Seeds found in the ancient fortress of Masada that date from the time of Christ have borne fruit in Israel.
Elaine Solowey, a botanist with the Arava Institute for Environmental Studies at Kibbutz Ketura in Israel, has overseen the work to grow seeds from a variety of date palms that had become extinct.
“It took a lot of time and effort and persuasion when people said, “What do you want them for?”
“I said, ‘We want to grow them.’ And they said, ‘You’re mad,’” said Sallon, who directs the Louis L. Borick Natural Medicine Research Center at Hadassah Hospital in Jerusalem.
That was a feat because the variety of seeds grown in ancient Israel went extinct about 500 AD.
“We would like to have plantations of the Judean dates. We would like to bring it back into cultivation and give it to the world,” Solowey said.
Methuselah is now a tall tree that Solowey calls “that big boy,” according to the Times of Israel. But because the tree was male, it would not bear fruit.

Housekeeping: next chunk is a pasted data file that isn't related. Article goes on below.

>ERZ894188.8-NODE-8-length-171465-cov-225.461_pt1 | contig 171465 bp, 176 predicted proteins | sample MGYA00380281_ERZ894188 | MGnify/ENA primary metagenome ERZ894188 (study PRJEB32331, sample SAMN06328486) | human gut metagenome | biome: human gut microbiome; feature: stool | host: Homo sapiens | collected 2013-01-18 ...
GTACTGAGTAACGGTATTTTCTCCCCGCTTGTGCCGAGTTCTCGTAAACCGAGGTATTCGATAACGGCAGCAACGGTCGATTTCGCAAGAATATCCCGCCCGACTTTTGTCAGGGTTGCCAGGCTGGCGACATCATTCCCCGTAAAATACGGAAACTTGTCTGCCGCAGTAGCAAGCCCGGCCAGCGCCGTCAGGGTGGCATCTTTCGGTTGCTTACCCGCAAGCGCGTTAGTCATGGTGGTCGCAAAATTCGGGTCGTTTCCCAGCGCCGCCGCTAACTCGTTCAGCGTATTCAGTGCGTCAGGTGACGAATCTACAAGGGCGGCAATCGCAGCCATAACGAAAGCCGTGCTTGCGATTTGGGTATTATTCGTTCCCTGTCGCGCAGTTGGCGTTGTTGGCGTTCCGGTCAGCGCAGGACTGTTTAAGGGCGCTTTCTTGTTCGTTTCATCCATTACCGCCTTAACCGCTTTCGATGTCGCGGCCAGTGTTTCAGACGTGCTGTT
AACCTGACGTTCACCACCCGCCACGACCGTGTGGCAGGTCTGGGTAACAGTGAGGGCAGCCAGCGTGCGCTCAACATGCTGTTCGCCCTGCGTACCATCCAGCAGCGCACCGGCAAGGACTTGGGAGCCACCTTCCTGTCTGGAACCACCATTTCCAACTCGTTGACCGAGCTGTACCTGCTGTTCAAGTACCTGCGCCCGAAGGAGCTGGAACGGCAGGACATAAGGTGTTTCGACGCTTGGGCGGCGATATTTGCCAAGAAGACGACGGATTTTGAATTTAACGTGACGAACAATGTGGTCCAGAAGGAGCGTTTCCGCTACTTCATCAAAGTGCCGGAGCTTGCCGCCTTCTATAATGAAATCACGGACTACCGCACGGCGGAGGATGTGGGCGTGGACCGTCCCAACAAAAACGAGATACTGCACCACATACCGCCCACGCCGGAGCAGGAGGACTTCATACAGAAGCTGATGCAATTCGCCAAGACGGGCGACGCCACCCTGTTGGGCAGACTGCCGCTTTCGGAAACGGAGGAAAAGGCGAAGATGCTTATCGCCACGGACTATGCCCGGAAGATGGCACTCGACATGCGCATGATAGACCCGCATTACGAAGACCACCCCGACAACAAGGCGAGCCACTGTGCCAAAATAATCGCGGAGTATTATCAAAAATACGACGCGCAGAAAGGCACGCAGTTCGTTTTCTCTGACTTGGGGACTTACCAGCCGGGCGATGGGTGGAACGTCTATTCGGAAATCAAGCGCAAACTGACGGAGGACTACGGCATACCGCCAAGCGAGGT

What an incredible story! The resurrection of the Judean date palm after 2000 years (!!) thanks to its two “mothers” Dr Sarah Sallon & Dr Elaine Soloway 🙏🙏 #Israel #Methuselah 🌴https://t.co/n2fkb2ymle
— Annu Jalais, PhD অণু জালে 🌊🐅🌴 (@AnnuJal) June 27, 2021
Solowey has produced six more saplings. She named them Adam (after one of her six sons), Jonah, Uriel, Boaz, Judith and Hannah.
Last year, Methuselah’s pollen fertilized Hannah’s flowers, producing 111 dates.
Yesterday, we held a ceremonial harvest of the fruit from our ancient date palms, which were grown from 2,000-year-old seeds. This year, we plan to offer some dates for sale at the Kibbutz Ketura guesthouse! pic.twitter.com/C4IgURzpay
— The Arava Institute (@AravaInstitute) August 24, 2021
Pollen from Methuselah, Adam and Jonah was used to fertilize Hannah’s flowers, the release said.
“They’re the size of the Medjool, but they’re dry and have a lovely honey after-taste,” Solowey said, adding, “If they’d tasted terrible, I don’t know what I would have done.”
According to carbon dating, the seed from which Hannah sprouted is 175 years older than the one used to grow Methuselah.
“We think [the seed] dates to between 30 and 65, and that her heritage is from a date brought back by the Jews who returned from the Babylonian Exile [in 539],” Solowey said.
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